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Discussion in 'Axe, Tomahawk, & Hatchet Forum' started by sjóliði, Jul 13, 2018.
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Looks like a Pulaski. Don't know if it qualifies as "antique".
yeah it could but they have more beefier heads i'm looking for that gradual edge sort of like the vintage boarding axes
that's no pulaski.
What do you think it is?
i'm not knowledgeable on european patterns but i do know that pulaski probably did not have a monopoly on hoe-axes, that's as close to a pulaski as a mattock is.
this Type of axe-adze combination is one of the most ancient,and "boarding axe",Pulaski,and any number of other specialised tools descent from thence.
The idea is to cut in two directions without having to shift your position,a method useful in many tasks,usually something agricultural,but also in mining(either digging or building supports),roadwork,or in you name it kind of task,including the boarding of a sailing vessel in a rude,uninvited manner.
If i had to guess,i'd place it's origin in Iberian penninsula somewhere,a Portuguese orchardman's axe or the like.Vinyard or olive grove cultivation,some tough fibrous roots and rocky soils,judging by an ample volume inside the eye.
(The guy in the video is a trip:Such great tools,and obviously the skills to go along with those,and all coupled with imagination apparently addled by video-games,or comic books,or some exotic TV programs...Quite solidly divorced from any reality known to me,in any case!
Thats definitely not a boarding axe, I can tell you that much. Boarding axes are very strickt, but most of all have a point on the opposite side for grabbing wooden rails of a ship and boarding (hence the name ) I've had one, and they are very very very very rare. Did I say they are very rare? You get the point. A boarding axe never has a gradual haft, but a regular straight or straight-ish haft. Boarding axes are fairly light, with a handle you can use one handed and could use 2 handed if neccesary. Fairly thin in nature.
This one is from last century, seeing it has a standardised eye for using a slipfit handle from something like a miners pick. I believe that it's even an american pattern as the European ones are usually taperd and round, and this one is oval? My take on it would be somewhere from 1950-1970? So not antique by any means....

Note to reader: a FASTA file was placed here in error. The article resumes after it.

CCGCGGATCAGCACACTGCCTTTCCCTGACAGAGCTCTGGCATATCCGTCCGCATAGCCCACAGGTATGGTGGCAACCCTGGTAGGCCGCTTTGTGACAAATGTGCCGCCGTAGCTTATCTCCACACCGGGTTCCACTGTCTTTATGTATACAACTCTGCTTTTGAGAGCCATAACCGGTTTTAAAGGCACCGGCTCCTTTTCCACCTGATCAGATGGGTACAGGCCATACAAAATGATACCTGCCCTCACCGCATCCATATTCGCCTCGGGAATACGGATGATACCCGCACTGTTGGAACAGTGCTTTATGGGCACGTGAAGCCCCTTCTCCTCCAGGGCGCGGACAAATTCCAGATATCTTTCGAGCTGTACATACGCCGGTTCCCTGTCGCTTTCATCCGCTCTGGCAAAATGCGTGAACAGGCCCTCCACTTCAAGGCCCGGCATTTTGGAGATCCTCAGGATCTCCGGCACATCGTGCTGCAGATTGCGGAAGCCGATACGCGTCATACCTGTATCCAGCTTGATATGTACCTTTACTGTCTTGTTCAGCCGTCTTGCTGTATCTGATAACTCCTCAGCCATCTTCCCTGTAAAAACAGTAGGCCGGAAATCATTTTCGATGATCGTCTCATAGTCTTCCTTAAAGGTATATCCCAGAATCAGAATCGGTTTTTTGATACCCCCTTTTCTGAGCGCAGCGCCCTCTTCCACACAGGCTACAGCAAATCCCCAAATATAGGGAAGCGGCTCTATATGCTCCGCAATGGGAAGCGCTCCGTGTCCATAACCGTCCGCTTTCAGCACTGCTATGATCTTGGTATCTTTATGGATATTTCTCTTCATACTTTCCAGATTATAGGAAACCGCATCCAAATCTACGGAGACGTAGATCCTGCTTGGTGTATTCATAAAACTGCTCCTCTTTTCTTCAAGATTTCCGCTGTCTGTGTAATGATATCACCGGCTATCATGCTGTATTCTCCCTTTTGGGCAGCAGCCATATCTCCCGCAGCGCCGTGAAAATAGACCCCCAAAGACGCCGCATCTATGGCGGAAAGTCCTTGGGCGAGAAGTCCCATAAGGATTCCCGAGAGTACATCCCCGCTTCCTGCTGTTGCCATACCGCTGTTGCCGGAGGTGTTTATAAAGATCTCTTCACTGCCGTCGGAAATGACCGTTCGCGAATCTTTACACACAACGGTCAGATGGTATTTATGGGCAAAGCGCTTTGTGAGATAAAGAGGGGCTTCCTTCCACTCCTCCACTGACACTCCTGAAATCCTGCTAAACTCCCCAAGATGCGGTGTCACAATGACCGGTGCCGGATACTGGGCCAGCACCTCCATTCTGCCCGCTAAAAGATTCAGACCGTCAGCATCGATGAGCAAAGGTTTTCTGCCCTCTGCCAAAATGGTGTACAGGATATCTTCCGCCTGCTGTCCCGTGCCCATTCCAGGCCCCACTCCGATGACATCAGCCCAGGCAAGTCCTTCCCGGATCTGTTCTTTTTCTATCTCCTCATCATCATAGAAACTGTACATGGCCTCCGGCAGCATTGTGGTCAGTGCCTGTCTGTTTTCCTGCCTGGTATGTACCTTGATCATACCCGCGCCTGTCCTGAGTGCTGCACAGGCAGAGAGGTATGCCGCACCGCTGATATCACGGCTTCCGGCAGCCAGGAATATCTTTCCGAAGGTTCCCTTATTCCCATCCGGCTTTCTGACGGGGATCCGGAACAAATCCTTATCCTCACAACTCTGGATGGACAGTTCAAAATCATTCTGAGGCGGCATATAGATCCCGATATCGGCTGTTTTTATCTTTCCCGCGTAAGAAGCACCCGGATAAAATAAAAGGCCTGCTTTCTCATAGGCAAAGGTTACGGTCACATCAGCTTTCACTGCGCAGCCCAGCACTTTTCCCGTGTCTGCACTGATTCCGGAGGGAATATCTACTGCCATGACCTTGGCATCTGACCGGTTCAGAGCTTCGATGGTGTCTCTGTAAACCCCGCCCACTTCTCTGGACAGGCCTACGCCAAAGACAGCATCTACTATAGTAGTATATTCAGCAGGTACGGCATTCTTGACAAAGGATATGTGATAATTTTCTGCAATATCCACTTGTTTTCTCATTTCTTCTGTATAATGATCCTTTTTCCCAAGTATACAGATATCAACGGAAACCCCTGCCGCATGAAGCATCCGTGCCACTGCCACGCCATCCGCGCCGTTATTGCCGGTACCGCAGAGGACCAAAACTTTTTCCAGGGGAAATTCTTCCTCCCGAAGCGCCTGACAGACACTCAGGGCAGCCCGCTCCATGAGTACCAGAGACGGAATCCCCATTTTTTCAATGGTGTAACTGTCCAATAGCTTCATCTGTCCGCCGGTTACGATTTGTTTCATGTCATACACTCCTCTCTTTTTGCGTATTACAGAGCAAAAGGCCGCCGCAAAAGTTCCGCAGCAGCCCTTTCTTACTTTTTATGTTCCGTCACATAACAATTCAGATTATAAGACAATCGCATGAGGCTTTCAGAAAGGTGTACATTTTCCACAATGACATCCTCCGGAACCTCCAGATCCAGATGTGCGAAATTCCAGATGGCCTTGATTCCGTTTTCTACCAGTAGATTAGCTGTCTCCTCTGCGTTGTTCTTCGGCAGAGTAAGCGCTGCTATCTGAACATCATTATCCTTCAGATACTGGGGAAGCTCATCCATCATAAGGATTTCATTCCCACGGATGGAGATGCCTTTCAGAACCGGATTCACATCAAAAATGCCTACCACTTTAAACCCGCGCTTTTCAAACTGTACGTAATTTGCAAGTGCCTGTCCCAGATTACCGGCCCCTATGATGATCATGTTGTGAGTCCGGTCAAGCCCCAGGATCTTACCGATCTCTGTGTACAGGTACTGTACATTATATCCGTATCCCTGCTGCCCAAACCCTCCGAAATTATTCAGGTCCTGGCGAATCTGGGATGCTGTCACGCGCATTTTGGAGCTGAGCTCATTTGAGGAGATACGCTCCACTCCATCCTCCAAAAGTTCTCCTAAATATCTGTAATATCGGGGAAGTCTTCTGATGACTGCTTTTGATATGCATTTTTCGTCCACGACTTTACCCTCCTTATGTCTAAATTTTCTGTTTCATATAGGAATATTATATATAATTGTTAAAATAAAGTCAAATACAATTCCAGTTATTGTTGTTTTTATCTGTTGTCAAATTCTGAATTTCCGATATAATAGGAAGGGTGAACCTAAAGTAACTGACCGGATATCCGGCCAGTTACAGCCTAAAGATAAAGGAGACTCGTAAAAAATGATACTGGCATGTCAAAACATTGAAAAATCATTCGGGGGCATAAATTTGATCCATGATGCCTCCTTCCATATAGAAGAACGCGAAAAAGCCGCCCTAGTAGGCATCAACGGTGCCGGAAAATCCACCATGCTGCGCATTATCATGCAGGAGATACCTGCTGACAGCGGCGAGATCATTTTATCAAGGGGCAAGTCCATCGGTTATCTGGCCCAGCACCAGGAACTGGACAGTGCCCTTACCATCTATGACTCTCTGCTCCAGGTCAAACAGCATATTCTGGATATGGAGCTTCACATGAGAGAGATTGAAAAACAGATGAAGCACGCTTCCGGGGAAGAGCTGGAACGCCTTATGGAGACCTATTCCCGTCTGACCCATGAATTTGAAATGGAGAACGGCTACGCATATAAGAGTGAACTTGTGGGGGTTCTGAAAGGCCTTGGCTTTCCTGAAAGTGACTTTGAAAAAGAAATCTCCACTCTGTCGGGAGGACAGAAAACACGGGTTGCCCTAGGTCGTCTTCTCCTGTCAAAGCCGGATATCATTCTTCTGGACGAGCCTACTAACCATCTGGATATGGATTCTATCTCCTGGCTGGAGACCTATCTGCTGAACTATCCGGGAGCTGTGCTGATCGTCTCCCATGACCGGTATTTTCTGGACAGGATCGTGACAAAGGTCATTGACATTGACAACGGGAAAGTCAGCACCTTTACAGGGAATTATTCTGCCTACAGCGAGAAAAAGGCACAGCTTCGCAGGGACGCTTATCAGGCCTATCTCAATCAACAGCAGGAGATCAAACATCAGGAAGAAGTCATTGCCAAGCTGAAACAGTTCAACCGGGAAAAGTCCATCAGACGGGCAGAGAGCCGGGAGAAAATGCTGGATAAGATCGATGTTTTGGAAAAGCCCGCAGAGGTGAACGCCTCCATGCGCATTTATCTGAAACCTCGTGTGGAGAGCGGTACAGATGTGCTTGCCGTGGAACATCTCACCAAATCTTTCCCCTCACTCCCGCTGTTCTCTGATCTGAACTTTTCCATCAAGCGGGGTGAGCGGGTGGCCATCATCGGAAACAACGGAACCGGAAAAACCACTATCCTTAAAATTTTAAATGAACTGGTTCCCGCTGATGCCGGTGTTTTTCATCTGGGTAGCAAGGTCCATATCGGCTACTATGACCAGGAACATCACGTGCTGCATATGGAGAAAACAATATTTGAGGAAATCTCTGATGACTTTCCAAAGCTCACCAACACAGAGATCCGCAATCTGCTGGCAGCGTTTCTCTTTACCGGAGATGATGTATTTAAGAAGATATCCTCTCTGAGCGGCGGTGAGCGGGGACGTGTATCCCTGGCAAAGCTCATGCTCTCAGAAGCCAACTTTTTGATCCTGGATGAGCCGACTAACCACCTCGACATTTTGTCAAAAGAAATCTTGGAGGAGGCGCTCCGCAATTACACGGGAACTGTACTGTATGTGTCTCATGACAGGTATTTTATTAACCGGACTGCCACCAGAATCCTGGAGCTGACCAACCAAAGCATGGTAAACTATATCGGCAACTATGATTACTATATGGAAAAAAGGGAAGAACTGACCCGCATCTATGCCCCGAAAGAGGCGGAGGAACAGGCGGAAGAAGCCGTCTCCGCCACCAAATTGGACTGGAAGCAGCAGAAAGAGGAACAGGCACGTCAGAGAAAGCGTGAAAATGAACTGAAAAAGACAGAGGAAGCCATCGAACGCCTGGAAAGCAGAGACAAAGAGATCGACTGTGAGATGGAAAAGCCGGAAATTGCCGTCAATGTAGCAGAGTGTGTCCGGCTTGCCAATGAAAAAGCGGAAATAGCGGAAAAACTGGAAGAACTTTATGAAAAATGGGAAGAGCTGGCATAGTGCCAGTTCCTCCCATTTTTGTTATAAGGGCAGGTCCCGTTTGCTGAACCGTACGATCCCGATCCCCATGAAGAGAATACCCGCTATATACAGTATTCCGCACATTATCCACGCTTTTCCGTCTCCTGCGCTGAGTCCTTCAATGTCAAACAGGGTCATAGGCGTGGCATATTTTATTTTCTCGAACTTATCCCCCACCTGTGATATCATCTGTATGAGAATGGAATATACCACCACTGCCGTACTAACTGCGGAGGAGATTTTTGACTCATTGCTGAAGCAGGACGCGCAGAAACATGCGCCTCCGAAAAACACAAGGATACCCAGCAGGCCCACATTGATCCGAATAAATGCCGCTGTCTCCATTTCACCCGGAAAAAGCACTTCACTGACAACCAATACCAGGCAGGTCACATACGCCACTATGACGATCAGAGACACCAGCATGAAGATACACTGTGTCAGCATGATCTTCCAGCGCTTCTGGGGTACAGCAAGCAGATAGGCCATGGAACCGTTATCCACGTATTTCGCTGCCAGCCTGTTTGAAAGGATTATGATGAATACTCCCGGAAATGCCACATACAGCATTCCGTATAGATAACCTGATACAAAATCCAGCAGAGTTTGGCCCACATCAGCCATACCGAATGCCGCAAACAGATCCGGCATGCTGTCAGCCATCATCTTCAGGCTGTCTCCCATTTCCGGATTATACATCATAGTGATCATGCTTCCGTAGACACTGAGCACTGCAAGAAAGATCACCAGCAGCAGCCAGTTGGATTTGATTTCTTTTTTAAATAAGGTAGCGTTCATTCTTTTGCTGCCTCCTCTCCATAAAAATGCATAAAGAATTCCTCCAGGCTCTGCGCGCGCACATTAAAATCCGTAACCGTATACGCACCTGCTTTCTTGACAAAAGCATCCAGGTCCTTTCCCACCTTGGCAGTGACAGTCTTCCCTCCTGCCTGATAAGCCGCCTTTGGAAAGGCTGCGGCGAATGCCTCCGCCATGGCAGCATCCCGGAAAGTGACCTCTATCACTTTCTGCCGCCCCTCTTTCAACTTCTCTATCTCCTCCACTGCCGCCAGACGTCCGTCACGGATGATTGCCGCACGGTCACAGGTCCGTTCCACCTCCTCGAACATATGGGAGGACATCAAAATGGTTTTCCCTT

And as for it's purpose: General purpose clearing the land type of thing: Clearing rocks, cutting roots, that sort of thing....
Maybe it’s something along the lines of a “Wiedehopfhacke”?:
In Italy they call that a "zappascura", or literally a "hoe axe".
European style cutter mattock.
looks like french "hache piémontaise " by Bret or some other manufacturer ...
I looks surprisingly similar in overall design to the rinaldi hazelnut axe, which as 42blades mentions is a hoe axe. Broader cutting bit and not a pressfit design but you get the idea.
I originally though it was an adze axe but there's not enough curve to the horizontal side.
Actually it IS a slip-fit eye on the one in the video. The guy just decides to cast a bunch of aluminum in the eye for some weird reason. Also, the hazelnut axe is pretty small, like tomahawk size. His is a full-sized one, which is more common.
I stand corrected. Thanks 42.
I just watched the video at the top of the page (and now I wished I had not) WHAT THE HELL IS THIS GUY DOING ?
Looks like an old matlock to me
i make you know that french name piémontais(e) refers to northen part of italy! but the outter taper of the eye makes me Believe it's french though french axes of that type are usually much heavier!
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not to misunderstand with pic piémontais wich is a mattock with two edges one parralele to the haft the other one perpendicular!